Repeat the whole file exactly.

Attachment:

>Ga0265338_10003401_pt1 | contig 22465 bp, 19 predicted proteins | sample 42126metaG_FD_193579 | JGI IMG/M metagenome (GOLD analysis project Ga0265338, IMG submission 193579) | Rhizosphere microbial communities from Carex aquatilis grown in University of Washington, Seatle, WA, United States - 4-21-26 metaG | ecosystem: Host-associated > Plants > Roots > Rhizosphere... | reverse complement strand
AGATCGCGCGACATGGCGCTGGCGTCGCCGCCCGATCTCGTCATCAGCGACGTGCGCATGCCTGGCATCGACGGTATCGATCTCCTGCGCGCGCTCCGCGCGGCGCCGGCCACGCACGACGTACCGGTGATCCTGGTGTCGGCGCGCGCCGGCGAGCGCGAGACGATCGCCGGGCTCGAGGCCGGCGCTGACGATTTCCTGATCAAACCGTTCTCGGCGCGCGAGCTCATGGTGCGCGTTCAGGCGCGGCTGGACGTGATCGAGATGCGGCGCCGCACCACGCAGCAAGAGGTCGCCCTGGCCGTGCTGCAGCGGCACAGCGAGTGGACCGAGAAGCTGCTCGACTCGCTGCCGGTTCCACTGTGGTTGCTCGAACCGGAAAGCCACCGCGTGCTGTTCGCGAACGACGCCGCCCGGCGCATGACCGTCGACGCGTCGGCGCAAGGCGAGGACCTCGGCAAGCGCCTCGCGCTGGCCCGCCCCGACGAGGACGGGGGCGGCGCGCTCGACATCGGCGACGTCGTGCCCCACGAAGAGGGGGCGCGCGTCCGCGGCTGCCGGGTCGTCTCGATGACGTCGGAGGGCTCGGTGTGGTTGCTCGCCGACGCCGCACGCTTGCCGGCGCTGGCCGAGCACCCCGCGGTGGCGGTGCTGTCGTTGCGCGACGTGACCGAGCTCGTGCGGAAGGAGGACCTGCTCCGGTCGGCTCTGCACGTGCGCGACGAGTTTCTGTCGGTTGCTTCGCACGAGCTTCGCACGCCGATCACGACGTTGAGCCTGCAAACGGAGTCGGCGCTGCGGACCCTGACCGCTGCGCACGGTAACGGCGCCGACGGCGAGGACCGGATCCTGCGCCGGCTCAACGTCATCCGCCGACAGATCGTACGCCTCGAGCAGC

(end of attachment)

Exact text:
>Ga0265338_10003401_pt1 | contig 22465 bp, 19 predicted proteins | sample 42126metaG_FD_193579 | JGI IMG/M metagenome (GOLD analysis project Ga0265338, IMG submission 193579) | Rhizosphere microbial communities from Carex aquatilis grown in University of Washington, Seatle, WA, United States - 4-21-26 metaG | ecosystem: Host-associated > Plants > Roots > Rhizosphere... | reverse complement strand
AGATCGCGCGACATGGCGCTGGCGTCGCCGCCCGATCTCGTCATCAGCGACGTGCGCATGCCTGGCATCGACGGTATCGATCTCCTGCGCGCGCTCCGCGCGGCGCCGGCCACGCACGACGTACCGGTGATCCTGGTGTCGGCGCGCGCCGGCGAGCGCGAGACGATCGCCGGGCTCGAGGCCGGCGCTGACGATTTCCTGATCAAACCGTTCTCGGCGCGCGAGCTCATGGTGCGCGTTCAGGCGCGGCTGGACGTGATCGAGATGCGGCGCCGCACCACGCAGCAAGAGGTCGCCCTGGCCGTGCTGCAGCGGCACAGCGAGTGGACCGAGAAGCTGCTCGACTCGCTGCCGGTTCCACTGTGGTTGCTCGAACCGGAAAGCCACCGCGTGCTGTTCGCGAACGACGCCGCCCGGCGCATGACCGTCGACGCGTCGGCGCAAGGCGAGGACCTCGGCAAGCGCCTCGCGCTGGCCCGCCCCGACGAGGACGGGGGCGGCGCGCTCGACATCGGCGACGTCGTGCCCCACGAAGAGGGGGCGCGCGTCCGCGGCTGCCGGGTCGTCTCGATGACGTCGGAGGGCTCGGTGTGGTTGCTCGCCGACGCCGCACGCTTGCCGGCGCTGGCCGAGCACCCCGCGGTGGCGGTGCTGTCGTTGCGCGACGTGACCGAGCTCGTGCGGAAGGAGGACCTGCTCCGGTCGGCTCTGCACGTGCGCGACGAGTTTCTGTCGGTTGCTTCGCACGAGCTTCGCACGCCGATCACGACGTTGAGCCTGCAAACGGAGTCGGCGCTGCGGACCCTGACCGCTGCGCACGGTAACGGCGCCGACGGCGAGGACCGGATCCTGCGCCGGCTCAACGTCATCCGCCGACAGATCGTACGCCTCGAGCAGC